A lumbar decompression is an operation commonly undertaken to relieve pressure (decompress) on the nerves and nerve roots in the lower (lumbar spine). It may be performed for nerve pain (radiculopathy) or symptoms of spinal stenosis.
The exact nature of the operation would be planned for your individual circumstances, as there are several structures of the spine which may be causing the problem. The commonest causes are a disc prolapse (slipped disc) in younger patients, and arthritic changes in older patients, though this is not always the case. In older patients, arthritis in the facet joints of the spine cause them to swell (rather like arthritic joints in the fingers) and this can encroach into the spinal canal and put pressure on the nerves causing apparent pain in the legs or the legs tiring quickly when walking. The other structure often involved in this process is a ligament in the spine (the ligamentum flavum) which often thickens and hardens with age.
During a decompression operation the aim is to remove as much of the offending tissue which is causing the pressure on the nerves, whilst preserving the integrity of the spine, and as causing as little disturbance to the soft tissues (muscles etc.) as possible.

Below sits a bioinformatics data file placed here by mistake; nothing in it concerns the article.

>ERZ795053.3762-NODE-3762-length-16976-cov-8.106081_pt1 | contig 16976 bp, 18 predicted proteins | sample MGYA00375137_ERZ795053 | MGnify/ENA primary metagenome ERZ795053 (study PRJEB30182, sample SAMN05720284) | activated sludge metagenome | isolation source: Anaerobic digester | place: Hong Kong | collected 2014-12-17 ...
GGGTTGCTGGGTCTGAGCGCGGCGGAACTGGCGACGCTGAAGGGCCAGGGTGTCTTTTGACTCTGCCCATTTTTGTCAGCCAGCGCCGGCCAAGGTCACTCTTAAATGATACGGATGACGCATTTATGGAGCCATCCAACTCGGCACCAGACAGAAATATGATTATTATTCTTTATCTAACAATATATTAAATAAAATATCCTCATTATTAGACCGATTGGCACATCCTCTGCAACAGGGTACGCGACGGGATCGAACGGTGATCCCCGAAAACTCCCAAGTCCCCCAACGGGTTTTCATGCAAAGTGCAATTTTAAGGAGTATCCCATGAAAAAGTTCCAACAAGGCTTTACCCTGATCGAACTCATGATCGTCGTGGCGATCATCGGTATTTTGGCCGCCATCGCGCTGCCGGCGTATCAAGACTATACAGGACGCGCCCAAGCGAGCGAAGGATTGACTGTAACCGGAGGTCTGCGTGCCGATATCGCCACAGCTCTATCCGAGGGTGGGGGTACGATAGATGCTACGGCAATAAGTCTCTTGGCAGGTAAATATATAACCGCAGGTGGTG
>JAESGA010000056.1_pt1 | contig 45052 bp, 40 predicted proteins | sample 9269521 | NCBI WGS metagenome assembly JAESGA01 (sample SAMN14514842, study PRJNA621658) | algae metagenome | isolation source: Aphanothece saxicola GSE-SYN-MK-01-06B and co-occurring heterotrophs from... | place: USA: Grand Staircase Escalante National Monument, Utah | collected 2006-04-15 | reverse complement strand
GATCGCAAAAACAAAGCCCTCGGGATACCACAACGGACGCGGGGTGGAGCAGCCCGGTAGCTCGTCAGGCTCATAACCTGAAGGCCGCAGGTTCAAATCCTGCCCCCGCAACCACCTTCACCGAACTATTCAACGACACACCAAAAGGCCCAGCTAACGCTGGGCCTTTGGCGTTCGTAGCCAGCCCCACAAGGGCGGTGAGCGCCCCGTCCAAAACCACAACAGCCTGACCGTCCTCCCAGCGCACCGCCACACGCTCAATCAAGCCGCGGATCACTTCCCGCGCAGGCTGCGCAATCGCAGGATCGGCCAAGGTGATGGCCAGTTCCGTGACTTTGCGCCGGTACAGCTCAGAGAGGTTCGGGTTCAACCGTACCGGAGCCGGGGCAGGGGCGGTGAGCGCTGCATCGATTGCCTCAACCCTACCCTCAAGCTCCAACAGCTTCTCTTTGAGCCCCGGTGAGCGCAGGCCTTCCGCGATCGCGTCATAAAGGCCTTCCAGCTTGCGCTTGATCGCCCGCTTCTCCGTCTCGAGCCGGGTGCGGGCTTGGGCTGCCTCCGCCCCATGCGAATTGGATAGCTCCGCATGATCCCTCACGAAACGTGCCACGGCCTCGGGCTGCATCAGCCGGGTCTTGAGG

Sometimes if there is any underlying instability or malalignment of the spine a decompression operation may be performed in conjunction with a stabilisation or fusion procedure to prevent further problems.
The exact nature of a decompression is unique to each patients symptoms & findings on imaging (usually an MRI scan). Mr Cass would carefully explain the underlying problems and outline the various treatment options to enable you to make an informed decision on your individual treatment.
The success rate for this procedure is 80 - 90% at reducing leg symptoms. However it is not usually performed for back pain alone.